Academic journal article African American Review

"That Commonality of Feeling": Hurston, Hybridity, and Ethnography

Academic journal article African American Review

"That Commonality of Feeling": Hurston, Hybridity, and Ethnography

Article excerpt

Preparing the manuscript of Mules and Men, Zora Neale Hurston wrote to her mentor, anthropologist Franz Boas, "full of tremors, lest you decide that you do not want to write the introduction." She knew that the book contained much "unscientific matter," according to ethnographic conventions, but she also assured Boas that "the conversations and incidents are true" (Letter to Boas, 20 Aug. 1934). Though not based strictly on "hard facts" presented in scientific format, Hurston's text captured much more than a traditional ethnography could capture. Her ethnographic texts invite fuller analysis of what they reveal about African Americans and all Americans.

Thus far, three main trends in Hurston scholarship have examined her ethnographic works. Recent scholars have acknowledged Hurston's innovative combination of fiction and anthropology. For instance, D. A. Boxwell argues that Hurston "reinvented" anthropology (608), prefiguring postmodern ethnography by challenging the scientific objectivity of the ethnographer and asserting her active presence in the text. Similarly, Sandra Dolby-Stahl maintains that the mixed-genre approach makes the text appealing to an audience beyond ethnographers. Other scholars contend that Hurston desires to "salvage" what is unique in African American culture. Mary O'Connor sees Hurston emphasizing the "specificity and difference of African American rural culture" (149), and Susanna Pavloska posits that Hurston uses anthropology "as a means of isolating African American culture from the accretions resulting from years of appropriation by the white cultural mainstream" (79). Finally, critics also have struggled with Hurston's controversial statements on race, such as this one from a draft of her autobiography, Dust Tracks on a Road: "[I]nstead of Race Pride being a virtue, it is a sapping vice" (249). In the essay "How it Feels to Be Colored Me," Hurston also remarks, "But I am not tragically colored.... do not belong to the sobbing school of Negrohood who hold that nature somehow has given them a dirty deal and whose feelings are all hurt about it" (153). Analyzing Hurston's racial stance, Elizabeth Fox-Genovese argues that Hurston attempts to "transcend" race and avoid victim status (197). Deborah Plant views Hurston as having an "individualistic standpoint" that not only emphasizes her own self-determination and self-definition, but also promotes those same qualities in others (4). Samira Kawash sees Hurston developing a new definition of community that challenges both "the fixity and boundedness of such categories as race and nation and ... the premise of the autonomous individual whose supposed authenticity would exclude the flux of the ever changing" (179).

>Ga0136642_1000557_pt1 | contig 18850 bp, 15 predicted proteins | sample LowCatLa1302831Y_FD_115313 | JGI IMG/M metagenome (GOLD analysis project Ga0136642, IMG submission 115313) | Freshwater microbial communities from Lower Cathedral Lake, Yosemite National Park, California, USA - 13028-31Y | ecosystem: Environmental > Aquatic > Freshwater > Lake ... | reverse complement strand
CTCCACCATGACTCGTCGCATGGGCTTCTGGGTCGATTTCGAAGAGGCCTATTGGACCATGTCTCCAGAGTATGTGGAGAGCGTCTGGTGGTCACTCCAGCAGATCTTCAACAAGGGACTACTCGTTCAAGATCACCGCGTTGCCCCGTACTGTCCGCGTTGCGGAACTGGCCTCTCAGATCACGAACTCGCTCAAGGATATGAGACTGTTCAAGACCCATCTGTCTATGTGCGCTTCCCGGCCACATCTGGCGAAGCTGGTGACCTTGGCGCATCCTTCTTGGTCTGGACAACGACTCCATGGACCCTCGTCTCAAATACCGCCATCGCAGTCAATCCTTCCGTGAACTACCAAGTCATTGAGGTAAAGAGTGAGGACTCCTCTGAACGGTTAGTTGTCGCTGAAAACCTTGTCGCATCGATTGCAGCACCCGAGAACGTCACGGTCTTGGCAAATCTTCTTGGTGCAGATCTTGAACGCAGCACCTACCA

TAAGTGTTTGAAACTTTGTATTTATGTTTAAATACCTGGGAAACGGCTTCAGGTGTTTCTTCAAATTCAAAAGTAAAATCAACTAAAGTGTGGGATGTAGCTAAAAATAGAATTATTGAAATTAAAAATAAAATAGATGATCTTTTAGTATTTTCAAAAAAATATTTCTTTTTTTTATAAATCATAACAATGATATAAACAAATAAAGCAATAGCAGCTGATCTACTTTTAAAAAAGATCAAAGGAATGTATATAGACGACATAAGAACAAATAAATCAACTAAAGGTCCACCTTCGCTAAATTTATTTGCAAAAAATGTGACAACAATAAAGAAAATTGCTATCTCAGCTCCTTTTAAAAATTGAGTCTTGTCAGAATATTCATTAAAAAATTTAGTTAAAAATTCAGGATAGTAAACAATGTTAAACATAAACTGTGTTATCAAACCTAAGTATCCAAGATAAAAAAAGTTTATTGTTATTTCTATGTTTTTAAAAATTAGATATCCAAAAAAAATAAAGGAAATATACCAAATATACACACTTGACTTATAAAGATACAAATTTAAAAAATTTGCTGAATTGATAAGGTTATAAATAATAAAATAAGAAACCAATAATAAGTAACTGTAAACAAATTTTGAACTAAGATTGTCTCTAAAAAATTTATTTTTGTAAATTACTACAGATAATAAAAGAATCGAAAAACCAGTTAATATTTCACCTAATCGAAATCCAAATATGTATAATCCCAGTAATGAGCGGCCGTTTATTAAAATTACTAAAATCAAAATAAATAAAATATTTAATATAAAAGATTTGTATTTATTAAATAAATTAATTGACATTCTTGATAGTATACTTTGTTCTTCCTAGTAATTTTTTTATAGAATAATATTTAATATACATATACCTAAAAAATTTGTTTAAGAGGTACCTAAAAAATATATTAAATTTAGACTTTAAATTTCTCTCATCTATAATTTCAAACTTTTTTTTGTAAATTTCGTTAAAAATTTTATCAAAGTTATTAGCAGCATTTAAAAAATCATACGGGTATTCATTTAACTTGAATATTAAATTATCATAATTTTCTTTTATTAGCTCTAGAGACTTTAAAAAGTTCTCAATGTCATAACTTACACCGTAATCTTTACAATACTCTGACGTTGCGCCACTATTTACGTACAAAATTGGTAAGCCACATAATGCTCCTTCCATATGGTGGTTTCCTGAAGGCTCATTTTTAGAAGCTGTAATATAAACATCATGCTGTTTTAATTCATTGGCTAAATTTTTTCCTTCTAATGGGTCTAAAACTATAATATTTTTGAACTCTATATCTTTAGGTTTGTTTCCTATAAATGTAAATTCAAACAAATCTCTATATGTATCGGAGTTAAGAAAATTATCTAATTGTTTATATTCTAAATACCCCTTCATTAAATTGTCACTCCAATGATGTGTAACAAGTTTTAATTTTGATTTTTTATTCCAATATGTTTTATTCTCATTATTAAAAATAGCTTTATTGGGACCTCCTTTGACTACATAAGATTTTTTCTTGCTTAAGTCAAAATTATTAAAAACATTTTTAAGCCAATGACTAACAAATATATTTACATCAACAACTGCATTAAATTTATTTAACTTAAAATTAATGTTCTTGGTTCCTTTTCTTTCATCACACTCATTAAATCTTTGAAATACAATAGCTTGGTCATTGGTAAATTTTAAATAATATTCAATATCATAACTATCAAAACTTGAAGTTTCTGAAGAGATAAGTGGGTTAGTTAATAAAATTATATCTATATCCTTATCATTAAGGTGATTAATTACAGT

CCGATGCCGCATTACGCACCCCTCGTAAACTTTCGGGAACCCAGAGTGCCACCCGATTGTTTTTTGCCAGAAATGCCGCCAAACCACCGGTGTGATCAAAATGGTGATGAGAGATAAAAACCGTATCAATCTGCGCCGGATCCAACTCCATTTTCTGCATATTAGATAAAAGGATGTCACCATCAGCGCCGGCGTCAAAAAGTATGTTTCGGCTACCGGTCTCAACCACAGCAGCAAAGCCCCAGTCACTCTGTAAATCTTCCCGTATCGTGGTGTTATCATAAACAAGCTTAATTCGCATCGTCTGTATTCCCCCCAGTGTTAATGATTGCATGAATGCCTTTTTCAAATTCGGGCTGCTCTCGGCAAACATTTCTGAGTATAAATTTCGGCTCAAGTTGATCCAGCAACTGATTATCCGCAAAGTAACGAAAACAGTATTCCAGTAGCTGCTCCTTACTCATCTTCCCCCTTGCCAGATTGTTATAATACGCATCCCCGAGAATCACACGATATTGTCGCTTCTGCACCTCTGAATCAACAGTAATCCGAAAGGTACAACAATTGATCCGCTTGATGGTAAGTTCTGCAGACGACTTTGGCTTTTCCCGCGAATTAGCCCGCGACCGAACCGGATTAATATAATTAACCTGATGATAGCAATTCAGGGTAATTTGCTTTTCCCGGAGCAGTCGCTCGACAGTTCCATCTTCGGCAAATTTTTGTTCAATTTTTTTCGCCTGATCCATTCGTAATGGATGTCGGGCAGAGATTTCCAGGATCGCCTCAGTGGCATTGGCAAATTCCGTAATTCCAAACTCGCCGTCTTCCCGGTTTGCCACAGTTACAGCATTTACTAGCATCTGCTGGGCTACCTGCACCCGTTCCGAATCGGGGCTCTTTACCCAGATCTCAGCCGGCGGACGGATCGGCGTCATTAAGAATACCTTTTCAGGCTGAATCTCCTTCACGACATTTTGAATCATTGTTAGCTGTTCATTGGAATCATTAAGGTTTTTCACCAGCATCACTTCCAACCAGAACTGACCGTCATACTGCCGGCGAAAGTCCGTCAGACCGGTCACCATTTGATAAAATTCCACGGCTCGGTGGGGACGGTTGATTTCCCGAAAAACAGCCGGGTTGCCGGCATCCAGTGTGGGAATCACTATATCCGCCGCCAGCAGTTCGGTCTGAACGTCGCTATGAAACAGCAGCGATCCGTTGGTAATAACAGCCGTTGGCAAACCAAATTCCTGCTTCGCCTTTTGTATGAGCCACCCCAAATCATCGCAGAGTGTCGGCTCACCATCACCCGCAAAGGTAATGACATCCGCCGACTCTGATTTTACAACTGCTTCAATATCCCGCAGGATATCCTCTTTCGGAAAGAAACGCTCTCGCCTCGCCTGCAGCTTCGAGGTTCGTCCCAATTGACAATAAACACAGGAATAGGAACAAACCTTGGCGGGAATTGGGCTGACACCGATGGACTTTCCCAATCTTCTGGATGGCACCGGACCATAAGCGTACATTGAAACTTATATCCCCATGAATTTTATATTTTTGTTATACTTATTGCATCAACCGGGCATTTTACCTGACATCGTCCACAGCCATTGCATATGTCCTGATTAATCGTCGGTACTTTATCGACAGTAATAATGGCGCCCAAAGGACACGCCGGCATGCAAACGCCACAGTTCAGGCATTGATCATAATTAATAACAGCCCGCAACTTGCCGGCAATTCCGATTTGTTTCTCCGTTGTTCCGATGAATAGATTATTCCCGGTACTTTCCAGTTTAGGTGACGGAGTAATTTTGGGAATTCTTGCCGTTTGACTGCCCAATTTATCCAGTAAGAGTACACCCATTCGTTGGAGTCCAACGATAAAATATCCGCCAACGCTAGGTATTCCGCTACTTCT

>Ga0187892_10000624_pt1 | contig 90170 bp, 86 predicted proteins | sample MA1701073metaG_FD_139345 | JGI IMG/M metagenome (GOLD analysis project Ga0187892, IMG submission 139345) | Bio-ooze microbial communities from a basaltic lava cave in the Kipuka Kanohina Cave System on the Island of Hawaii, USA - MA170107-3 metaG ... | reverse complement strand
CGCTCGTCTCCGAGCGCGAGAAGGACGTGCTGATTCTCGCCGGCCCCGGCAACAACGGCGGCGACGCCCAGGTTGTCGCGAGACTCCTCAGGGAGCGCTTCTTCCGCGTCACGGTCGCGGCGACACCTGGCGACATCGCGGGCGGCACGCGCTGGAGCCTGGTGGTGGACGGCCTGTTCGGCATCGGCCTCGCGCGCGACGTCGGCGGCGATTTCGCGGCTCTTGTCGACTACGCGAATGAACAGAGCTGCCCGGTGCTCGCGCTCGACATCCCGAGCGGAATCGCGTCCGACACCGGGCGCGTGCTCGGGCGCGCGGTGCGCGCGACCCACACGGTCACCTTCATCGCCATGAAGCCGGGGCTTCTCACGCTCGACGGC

While these studies have advanced our understanding of the nuances in Hurston's ethnographic works, reexamining her texts in light of two cultural theorists, her contemporary and mentor Franz Boas and our own contemporary Homi Bhabha, reveals further implications of this ethnographic work as mixed genre, cultural record, and racial commentary. Boas's direction strongly influenced Hurston during her time at Columbia and after. In presenting her ethnography, she followed his dictum to apply the scientific to the everyday: "[A] clear understanding of the principles of anthropology illuminates the social processes of our own times and may show us, if we are ready to listen to its teachings, what to do and what to avoid" (Anthropology 11). Hurston echoes Boas's contention in The Mind of Primitive Man (1911) that "there is no close relation between race and culture" (196); she articulates a similar stance in a draft of Dust Tracks: "After all, the word 'race' is a loose classification of physical characteristics. It tells nothing about the insides of people" (249). Affirming Boas's division of race from culture and his ideas of cultural relativism, Hurston also employed what anthropologist Melville Herskovits deemed Boas's "major theoretical contribution": "[T]he concept of culture as a dynamic, changing force, to be understood only if it is recognized as a manifestation of the 'mental life' of man" (72). …

Search by... Author
Show... All Results Primary Sources Peer-reviewed

Oops!

An unknown error has occurred. Please click the button below to reload the page. If the problem persists, please try again in a little while.